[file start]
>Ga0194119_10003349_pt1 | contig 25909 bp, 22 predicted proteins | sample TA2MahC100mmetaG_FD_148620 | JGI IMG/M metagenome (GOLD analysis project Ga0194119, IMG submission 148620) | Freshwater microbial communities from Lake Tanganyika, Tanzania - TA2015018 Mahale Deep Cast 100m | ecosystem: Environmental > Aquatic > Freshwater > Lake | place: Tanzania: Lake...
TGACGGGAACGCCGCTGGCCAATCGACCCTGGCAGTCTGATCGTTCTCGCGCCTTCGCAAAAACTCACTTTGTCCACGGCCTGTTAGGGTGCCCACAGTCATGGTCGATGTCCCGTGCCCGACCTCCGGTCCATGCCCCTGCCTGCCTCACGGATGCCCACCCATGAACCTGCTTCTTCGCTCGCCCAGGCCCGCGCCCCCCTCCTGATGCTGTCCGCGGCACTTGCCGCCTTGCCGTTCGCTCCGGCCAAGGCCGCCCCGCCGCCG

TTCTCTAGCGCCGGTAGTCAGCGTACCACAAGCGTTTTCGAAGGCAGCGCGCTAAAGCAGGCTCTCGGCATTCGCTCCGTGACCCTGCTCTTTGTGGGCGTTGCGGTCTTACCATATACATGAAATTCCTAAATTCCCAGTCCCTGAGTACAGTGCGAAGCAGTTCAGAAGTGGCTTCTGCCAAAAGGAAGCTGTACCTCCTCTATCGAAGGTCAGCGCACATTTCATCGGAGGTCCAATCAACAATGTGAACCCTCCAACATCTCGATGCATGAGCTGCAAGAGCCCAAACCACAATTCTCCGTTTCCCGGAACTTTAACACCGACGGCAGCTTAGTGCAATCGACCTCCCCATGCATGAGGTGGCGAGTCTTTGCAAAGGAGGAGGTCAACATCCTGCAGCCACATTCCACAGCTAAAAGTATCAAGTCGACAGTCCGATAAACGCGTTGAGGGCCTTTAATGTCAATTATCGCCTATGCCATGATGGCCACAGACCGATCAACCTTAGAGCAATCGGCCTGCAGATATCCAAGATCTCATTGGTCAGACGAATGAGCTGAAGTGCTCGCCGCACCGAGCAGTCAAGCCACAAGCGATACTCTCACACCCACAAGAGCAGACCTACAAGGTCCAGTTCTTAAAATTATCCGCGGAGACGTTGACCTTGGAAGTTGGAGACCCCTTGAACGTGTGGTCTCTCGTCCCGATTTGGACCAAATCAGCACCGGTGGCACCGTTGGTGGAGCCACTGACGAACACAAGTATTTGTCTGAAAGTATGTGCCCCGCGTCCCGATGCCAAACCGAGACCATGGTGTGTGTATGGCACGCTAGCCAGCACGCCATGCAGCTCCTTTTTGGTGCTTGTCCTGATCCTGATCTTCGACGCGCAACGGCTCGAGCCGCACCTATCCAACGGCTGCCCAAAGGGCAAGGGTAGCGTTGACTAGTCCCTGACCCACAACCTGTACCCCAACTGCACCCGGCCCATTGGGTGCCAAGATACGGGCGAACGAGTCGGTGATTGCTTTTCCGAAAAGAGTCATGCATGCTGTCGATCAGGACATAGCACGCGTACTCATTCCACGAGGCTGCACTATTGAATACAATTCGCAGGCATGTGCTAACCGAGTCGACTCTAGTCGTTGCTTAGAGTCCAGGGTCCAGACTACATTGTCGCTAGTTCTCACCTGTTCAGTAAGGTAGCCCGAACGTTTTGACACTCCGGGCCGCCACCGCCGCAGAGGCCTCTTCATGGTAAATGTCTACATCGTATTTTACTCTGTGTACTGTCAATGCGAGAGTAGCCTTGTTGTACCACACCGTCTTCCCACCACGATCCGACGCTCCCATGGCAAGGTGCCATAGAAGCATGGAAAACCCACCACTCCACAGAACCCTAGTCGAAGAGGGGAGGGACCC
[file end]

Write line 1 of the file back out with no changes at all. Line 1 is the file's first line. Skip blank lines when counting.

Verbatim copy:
>Ga0194119_10003349_pt1 | contig 25909 bp, 22 predicted proteins | sample TA2MahC100mmetaG_FD_148620 | JGI IMG/M metagenome (GOLD analysis project Ga0194119, IMG submission 148620) | Freshwater microbial communities from Lake Tanganyika, Tanzania - TA2015018 Mahale Deep Cast 100m | ecosystem: Environmental > Aquatic > Freshwater > Lake | place: Tanzania: Lake...